1. Limited time only! Sign up for a free 30min personal tutor trial with Chegg Tutors
    Dismiss Notice
Dismiss Notice
Join Physics Forums Today!
The friendliest, high quality science and math community on the planet! Everyone who loves science is here!

Calculating tension in each of 3 strings

  1. Oct 10, 2008 #1
    I have got a question i am having a lot of trouble with. The question is that three strings on unequal lengths are used to support a mass of 50g. All of these strings are used to support the weight. Two of these strings cannot be in the same plane as the other string. Determine the tension in each String.

    Well, i have 2 strings in the i and j plane and was thinking to have a third string in the k or k and j plane. However i do not know if this is correct. Also, could someone show me the general steps on how to calculate the tension in each string as i am having trouble with calculating this.
  2. jcsd
  3. Oct 10, 2008 #2
    It's going to depend exactly on how you define your planes and the angles that follow.
  4. Oct 10, 2008 #3
    well the planes are goin to be defined in terms of i, j and k.
  5. Oct 10, 2008 #4
    So you're putting the j plane parallel to the acceleration due to gravity?
    There are potentially infinite solutions to this question, I must be interpreting it incorrectly. Is that the exact wording of the question? Could you not have 1 string hanging from a ceiling straight down parallel to gravity, then two strings of equal tensions opposing each other perpendicular to the acceleration due to gravity?
  6. Oct 10, 2008 #5
    The strings have to be of unequal length though. And yes the j component is the same as y. (vertical)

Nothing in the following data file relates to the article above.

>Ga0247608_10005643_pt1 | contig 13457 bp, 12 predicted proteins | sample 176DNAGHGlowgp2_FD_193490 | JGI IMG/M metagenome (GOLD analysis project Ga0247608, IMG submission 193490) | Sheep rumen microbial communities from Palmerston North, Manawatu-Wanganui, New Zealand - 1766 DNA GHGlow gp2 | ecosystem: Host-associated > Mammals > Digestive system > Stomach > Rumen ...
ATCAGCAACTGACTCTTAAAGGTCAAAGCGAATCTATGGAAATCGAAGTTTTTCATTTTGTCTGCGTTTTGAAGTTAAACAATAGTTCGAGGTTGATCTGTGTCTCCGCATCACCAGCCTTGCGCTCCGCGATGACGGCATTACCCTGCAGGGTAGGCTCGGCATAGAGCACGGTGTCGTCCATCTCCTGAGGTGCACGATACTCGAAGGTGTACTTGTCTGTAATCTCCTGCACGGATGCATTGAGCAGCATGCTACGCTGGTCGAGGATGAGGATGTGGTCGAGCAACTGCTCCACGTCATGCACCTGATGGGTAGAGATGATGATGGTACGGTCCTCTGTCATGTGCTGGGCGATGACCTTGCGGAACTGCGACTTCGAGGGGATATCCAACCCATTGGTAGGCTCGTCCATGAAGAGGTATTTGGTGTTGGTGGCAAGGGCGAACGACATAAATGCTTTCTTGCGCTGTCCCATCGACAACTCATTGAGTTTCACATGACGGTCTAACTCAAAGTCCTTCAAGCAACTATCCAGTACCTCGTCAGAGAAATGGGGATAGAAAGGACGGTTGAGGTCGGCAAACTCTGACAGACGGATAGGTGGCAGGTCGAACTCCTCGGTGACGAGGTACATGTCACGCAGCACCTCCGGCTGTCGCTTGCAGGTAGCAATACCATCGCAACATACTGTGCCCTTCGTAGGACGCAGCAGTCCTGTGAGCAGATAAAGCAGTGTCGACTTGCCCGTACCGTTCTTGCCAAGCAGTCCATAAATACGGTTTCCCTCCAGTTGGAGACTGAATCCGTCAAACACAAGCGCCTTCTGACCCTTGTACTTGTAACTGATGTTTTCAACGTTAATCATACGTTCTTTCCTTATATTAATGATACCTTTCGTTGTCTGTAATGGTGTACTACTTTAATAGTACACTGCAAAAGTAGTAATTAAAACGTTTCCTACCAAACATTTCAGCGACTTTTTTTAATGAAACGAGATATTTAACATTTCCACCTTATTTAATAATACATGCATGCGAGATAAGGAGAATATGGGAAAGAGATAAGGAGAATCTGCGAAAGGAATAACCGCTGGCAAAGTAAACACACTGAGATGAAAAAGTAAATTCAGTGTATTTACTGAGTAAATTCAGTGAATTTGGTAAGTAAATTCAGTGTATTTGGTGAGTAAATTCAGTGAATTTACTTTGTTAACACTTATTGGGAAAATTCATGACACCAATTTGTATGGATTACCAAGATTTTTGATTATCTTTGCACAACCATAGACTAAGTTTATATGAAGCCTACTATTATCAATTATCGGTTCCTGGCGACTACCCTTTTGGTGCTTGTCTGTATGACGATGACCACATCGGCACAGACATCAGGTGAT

7. Oct 10, 2008 #6
    It gives no definition of where they have to be fixed though? The end that is not fixed to the mass I mean.
  8. Oct 10, 2008 #7
    its basically fixed to a wall or sumthing, so it must be fixed at both ends.
  9. Oct 11, 2008 #8
    any1? Its urgent. Thanks
  10. Oct 11, 2008 #9


    User Avatar
    Staff Emeritus
    Science Advisor
    Homework Helper

    Draw a freebody diagram.

    Fnet = 0 for x, y, and z directions.

    It depends on what angles the strings are oriented, which you know (hopefully) but we don't know.
  11. Oct 11, 2008 #10
    Heres a pic of 2 of the strings:
    http://img124.imageshack.us/img124/7268/25255782he6.th.png [Broken]http://g.imageshack.us/thpix.php [Broken]

    i just cant think of the length to place the third one in the k (or k and j) plane. Could u guys make sum suggestions and show me the process and calculations with ur sugeested length as i am having trouble calculating it. Thanks
    Last edited by a moderator: May 3, 2017
  12. Oct 12, 2008 #11


    User Avatar
    Staff Emeritus
    Science Advisor
    Homework Helper

    Yes, placing the 3rd string in the k-j plane would make sense. Are you free to choose the string lengths and angles? Making the arrangement as symmetric as possible is probably the best way to approach this, so perhaps making all 3 string lengths equal.
Know someone interested in this topic? Share this thread via Reddit, Google+, Twitter, or Facebook